IDM077-Food Security and Development

Module Provider: School of Agriculture, Policy and Development
Number of credits: 10 [5 ECTS credits]
Terms in which taught: Autumn term module
Non-modular pre-requisites:
Modules excluded:
Current from: 2020/1

Module Convenor: Dr Alex Arnall


Type of module:

Summary module description:

Basic food security remains a problem for millions of people in the developing world. Examine theoretical and methodological approaches to understanding food (in)security in the context of development. In addition to vulnerability and cause (e.g. climate change, health, population, trade, conflict), focus on how people and institutions manage risk in an uncertain world, e.g. by aid and humanitarian transfer, building  adaptive capacity into food systems, and integrated disaster risk reduction in development initiatives. Covering a wide geographical, historical, and thematic scope, using case examples, readings, discussion, and exercises, address current issues and discover tools central to understanding, assessing, and combating food insecurity. Understanding food systems in a post-covid-19 context is particularly important and will help those interested in learning about practice, policy and new ideas


This module engages with the challenge of why basic food security is still a problem for millions of people in the developing world. Food security concerns the complex means by which people seek to maintain livelihoods. The study of food security requires an appreciation not only of food production, but also of the means by which households and communities obtain necessary resources, including employment, trade, social networks, and in some cases use of aid resources. When food security is threatened, communities and households have multiple strategies to protect themselves. This module examines both theoretical and methodological approaches to understanding food (in) security in the context of development. Although we will address vulnerability and cause (e.g. climate change, population, trade, conflict etc.), we will focus on how people and institutions (including agencies and government) manage risk in an uncertain world, and ultimately how they adapt. For example, issues of aid and humanitarian transfer, building adaptive capacity into food systems and integrated disaster risk reduction in development initiatives. The module will covering a wide geographical, historical, and thematic scope, with case examples, readings, discussions and exercises will address current issues and tools central to understanding, assessing and combating food insecurity.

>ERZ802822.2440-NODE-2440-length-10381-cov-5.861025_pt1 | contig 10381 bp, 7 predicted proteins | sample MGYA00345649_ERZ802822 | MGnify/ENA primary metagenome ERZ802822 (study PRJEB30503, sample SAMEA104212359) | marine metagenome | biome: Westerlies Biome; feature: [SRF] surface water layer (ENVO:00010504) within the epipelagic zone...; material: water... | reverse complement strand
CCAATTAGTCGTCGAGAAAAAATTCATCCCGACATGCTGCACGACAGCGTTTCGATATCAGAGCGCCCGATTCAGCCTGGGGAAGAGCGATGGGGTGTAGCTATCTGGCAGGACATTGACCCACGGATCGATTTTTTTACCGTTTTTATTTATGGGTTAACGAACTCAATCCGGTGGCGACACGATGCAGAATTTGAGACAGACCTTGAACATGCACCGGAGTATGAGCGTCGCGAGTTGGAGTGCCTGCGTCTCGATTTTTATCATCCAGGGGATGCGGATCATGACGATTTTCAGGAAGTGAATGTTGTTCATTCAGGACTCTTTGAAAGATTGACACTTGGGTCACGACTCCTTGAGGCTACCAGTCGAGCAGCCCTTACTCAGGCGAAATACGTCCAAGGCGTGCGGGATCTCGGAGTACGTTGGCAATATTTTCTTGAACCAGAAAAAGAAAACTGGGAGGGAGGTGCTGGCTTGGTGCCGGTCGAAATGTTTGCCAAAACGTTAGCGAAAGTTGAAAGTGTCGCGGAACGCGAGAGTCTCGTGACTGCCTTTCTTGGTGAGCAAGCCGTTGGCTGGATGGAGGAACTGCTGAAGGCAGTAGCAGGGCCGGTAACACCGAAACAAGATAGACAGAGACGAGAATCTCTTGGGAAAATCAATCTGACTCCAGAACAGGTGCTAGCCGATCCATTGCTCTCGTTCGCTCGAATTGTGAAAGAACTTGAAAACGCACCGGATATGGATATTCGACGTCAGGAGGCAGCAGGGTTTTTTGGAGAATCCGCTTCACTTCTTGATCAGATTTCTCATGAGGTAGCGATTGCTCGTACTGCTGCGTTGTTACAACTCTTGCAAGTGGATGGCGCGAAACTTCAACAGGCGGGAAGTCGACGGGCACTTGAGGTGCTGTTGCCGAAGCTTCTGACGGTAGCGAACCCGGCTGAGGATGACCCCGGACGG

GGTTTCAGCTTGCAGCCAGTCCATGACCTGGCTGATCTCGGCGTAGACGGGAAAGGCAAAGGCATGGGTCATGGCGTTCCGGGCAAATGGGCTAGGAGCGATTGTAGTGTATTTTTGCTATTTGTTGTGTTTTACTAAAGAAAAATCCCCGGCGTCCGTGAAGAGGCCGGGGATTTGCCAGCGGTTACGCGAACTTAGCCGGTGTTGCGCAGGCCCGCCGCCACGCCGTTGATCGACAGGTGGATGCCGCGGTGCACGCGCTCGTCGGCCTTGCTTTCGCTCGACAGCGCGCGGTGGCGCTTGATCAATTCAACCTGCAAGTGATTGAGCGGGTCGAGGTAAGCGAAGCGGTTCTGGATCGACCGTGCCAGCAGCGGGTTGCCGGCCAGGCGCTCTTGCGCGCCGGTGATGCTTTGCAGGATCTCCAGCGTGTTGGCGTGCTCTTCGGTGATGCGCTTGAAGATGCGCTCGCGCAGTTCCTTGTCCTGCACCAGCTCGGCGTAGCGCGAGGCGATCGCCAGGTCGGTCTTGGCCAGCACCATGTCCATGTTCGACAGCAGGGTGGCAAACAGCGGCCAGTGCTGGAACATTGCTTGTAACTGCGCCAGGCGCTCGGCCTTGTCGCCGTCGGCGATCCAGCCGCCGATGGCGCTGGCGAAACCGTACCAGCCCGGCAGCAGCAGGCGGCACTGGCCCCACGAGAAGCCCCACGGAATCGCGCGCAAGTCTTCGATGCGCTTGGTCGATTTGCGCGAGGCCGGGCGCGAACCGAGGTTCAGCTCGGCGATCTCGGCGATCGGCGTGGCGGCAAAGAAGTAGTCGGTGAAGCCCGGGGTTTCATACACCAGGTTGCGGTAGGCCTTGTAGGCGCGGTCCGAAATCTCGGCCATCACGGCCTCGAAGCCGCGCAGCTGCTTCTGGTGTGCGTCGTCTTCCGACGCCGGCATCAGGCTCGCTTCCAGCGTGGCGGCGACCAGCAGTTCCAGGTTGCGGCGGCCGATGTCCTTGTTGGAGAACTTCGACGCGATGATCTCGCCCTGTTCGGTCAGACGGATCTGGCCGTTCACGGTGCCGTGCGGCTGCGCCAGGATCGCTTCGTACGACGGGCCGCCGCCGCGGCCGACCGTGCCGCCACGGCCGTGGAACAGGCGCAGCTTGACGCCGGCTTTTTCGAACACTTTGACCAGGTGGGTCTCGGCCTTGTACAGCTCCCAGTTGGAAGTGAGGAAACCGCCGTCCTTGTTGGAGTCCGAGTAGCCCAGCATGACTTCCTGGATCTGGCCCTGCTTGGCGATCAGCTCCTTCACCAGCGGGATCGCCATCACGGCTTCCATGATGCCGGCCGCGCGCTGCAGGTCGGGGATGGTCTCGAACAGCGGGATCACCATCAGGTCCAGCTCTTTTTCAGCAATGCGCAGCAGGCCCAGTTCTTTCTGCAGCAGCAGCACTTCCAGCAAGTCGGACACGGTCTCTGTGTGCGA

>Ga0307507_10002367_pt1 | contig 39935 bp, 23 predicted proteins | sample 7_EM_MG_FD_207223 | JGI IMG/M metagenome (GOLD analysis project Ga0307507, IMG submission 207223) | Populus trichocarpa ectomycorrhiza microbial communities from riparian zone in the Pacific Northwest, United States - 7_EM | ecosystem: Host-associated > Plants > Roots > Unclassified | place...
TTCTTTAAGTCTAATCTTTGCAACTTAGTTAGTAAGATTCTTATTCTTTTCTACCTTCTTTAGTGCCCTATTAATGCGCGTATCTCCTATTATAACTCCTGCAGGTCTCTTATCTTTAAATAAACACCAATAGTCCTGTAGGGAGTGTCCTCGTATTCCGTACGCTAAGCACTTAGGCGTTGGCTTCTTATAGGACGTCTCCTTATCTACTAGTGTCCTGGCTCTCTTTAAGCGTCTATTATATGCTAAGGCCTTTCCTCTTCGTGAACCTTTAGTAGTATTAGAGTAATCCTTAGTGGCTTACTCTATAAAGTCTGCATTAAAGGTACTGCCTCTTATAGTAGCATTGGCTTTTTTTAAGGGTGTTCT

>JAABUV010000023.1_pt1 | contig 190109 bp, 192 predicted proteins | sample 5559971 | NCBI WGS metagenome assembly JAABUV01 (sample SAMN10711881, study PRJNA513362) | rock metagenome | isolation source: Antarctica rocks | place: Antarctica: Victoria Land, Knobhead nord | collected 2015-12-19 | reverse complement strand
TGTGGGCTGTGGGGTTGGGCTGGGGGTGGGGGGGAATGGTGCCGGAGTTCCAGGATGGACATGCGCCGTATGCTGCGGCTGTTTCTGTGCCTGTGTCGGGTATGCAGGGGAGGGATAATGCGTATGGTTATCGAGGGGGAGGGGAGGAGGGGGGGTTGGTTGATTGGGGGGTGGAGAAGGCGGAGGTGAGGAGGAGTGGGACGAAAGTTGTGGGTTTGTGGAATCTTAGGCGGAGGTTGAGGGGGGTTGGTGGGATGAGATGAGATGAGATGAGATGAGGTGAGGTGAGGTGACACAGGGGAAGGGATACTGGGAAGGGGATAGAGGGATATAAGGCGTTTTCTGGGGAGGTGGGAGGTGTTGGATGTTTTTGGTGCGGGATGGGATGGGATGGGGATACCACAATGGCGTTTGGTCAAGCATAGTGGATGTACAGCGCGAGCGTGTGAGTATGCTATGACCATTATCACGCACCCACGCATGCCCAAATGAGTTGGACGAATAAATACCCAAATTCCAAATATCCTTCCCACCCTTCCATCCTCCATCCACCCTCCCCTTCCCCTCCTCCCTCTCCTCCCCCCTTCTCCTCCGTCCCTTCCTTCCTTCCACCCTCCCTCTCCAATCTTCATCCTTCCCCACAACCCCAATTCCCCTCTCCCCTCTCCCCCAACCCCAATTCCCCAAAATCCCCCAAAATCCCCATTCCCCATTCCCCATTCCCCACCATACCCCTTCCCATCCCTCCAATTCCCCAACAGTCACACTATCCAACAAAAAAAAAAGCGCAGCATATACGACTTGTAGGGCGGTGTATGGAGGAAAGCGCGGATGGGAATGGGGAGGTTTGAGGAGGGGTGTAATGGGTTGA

Assessable learning outcomes:

At the end of the module, students should be able to:

- Discuss historical development of approaches to food insecurity

- Identify components of food security and mechanisms that support equitable and sustainable access to food

- Understand malnutrition and how to identify who is vulnerable

- Describe coping strategies and livelihood examples, as well as failures in global food systems that lea d to famine, and appreciate the political dimensions in this process

- Recognise indicators and describe use in tools and Early Warning Systems

- Explain international aid system/humanitarian transfer and identify effective programming

- Apply knowledge to disaster risk reduction and adaptive governance (longer term development thinking about how to support food security)

Additional outcomes:

Students will develop communication, writing and critical analysis skills through class participation, reading of materials and preparation of an essay, as well as have reviewed case study examples. In addition, skills to understand the role of practical tools, methods and frameworks for assessing food insecurity.

Outline content:

Part 1: Key debates about food security and development

1) Introduction class

2) Historical perspective to food security - covers main theoretical understandings (environmental determinism, neo-Malthusian explanations, modernisation) that have shaped contemporary critiques of production and sufficiency - will also engage with geopolitics, markets and political ecology – the main question we will explore is should we increase produ ction to solve food insecurity?